3. Observe - there are several types of networking events. Some are casual and some are serious. You should observe the setting and use that as a way to determine how you should engage. If it's a networking event after a business conference for a panel, people might be more open to talking about what they do and why they are there. If it's an after work networking mixer people might want to keep the conversation very light initially.

4. Lead with a smile! This works every time. How can you deny someone who is looking right at you smiling? It's very hard to do, try it. You don't have to show every single tooth that you have, but greeting someone with a friendly demeanor goes a long way.

5. Discover - Find out interesting information about the person you just met. Not only what they do for a living. You don't want to seem like you are prying, so it's best to keep it light in the beginning.  You can always ask things like "how did you hear about this event?" "where are you from?" or "where do you like to work out?". You can even comment on the weather. These questions might seem minuscule but it often helps to break the ice and creates a building block for more substantive conversation.

Click here for Part II



A few things are unavoidable in the work world, a crowded Starbucks, morning traffic, paper jams and review season. Yep, review season. It is inevitable and it's usually one of the most nerve-racking experiences. There is always something depending on it: increased salary, rank, a bonus, or (in this economy) keeping your job. This article provides a few tips on how to guarantee you get a five star review!

1. Know what is expected of you – Many people start a job and read the job description, but in reality they really don’t know what is expected of them. During the first few days at your new job, ask a lot of questions. Put together what your thoughts are on what you believe is expected of you. Then sit with your boss to go over expectations. If you are not a new hire, it's never too late to get clarification on expectations.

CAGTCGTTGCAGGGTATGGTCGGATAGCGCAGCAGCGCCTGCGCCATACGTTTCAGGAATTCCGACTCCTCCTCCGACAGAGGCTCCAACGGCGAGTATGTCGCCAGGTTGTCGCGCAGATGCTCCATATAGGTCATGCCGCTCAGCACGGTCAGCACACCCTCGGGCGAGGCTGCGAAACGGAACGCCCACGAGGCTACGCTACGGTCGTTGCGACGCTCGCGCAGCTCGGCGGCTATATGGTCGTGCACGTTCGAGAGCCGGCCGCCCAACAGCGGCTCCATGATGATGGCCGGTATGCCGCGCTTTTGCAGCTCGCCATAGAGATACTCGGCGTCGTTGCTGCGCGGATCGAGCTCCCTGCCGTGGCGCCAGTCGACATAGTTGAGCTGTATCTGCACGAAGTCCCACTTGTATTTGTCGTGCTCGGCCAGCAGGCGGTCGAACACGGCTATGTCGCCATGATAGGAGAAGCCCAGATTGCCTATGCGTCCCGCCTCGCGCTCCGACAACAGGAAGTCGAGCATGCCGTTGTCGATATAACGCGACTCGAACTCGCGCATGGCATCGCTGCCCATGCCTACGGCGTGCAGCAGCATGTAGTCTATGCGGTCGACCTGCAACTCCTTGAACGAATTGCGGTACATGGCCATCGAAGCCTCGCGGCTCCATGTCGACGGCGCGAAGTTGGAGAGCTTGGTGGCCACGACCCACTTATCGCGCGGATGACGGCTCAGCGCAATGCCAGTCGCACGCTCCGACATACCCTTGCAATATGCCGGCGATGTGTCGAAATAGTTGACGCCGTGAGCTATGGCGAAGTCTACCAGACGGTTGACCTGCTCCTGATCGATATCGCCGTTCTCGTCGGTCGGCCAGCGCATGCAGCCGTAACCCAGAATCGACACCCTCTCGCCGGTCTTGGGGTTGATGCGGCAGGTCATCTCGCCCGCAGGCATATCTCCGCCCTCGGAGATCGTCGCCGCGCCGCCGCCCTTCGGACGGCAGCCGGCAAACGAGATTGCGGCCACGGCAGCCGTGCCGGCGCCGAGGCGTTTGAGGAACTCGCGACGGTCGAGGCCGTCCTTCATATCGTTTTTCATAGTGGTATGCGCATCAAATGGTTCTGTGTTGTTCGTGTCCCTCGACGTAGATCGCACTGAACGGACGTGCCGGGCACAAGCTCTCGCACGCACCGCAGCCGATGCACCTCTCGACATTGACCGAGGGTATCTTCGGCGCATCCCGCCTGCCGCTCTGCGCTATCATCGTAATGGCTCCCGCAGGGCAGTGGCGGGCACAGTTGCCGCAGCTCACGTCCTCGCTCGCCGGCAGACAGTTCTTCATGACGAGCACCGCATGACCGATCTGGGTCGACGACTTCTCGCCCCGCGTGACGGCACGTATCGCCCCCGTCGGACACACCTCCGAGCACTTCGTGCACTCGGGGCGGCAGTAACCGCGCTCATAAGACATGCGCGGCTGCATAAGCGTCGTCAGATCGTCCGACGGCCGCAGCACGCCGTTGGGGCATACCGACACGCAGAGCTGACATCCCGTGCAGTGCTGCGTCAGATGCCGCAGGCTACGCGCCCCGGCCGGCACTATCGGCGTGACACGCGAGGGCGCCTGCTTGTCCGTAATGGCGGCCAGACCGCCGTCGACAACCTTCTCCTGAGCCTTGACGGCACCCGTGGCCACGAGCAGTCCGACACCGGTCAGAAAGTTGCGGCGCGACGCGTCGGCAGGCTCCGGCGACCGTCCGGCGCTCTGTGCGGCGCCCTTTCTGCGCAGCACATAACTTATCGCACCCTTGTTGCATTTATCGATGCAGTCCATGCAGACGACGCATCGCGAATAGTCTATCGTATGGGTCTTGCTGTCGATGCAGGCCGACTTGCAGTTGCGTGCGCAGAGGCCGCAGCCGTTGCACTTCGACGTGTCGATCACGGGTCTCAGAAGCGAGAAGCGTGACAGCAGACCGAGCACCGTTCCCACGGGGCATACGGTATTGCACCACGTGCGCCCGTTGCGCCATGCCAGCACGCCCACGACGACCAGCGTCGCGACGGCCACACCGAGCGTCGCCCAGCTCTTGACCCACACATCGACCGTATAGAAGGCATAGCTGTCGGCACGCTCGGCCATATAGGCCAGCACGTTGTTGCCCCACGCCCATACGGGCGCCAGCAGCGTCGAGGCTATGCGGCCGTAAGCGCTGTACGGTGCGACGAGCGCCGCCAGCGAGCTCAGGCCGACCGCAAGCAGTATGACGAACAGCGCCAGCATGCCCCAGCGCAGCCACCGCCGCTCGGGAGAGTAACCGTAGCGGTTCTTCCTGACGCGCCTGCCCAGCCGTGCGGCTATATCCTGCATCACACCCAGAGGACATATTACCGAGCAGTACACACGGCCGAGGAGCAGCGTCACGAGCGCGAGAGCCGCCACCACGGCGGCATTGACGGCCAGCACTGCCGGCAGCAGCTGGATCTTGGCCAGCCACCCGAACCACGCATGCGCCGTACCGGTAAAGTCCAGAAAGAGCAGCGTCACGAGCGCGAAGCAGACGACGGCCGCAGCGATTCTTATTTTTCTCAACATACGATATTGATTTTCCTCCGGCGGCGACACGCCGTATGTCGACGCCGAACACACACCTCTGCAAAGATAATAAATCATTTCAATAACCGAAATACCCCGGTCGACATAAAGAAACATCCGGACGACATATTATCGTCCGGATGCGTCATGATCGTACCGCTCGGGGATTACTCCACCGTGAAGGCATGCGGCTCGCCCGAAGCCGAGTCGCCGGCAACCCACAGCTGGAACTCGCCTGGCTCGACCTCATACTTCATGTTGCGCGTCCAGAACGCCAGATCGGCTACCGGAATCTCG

2. Get frequent feedback  – This can be intimidating, but it must be done! Every few months ask your boss about how you are doing. Inquire about what you can improve upon. Don't take this personal because everyone needs to improve in some aspect of their work. It does not have to be formal. You can say things like “how can I make this better next time” or “did this meet your expectations"? If you are meeting expectations, great! If you are not, don't fret, just work on it.  Feedback that is not positive is hard to give, so don't blame your boss if they don't bring it to your attention right away. It's your responsibility to be proactive. If you don’t ask, you won't know.

3. Track your progress and feedback Write it ALL down, especially the good feedback! When your boss says “great job”, “amazing”, "I really like how you did X", etc. Write it down. Write it all down! Also, include the task that it relates to so you have a point of reference.  When its review time you can remind them of why you believe that you are doing well.

4. Ask for more responsibility  – People don’t like to do this, but your value is in what you know! Once you master one thing, learn how to do something else. Your boss will see you as a go-getter and will appreciate the request. Your boss might be so consumed with other things that they do not remember to help you expand your skills sets. But at the end of the day, this is up to you.

5. Help out – Other people in the company will need help on tasks and projects. Is it your job? No. But it doesn’t hurt to help someone out? No. More often then not, they will return the favor. Put this in your notes and mention it to your boss. Don’t look at it as bragging or trying to make your colleagues look bad. This shows that you are a team player. You deserve to be recognized for it.

6. Identify your own areas of improvement – After a few months you will know what you need to work on. Don’t wait until review time to tackle this. Go to your boss and let them know what you want to improve upon and ask for their help. It might be as simple as saying “I want to get better at XYZ, do you have any suggestions?" Your boss will appreciate that you are coming to them to learn how to improve.

If you follow this advice, you are well on your way to getting great reviews from your boss!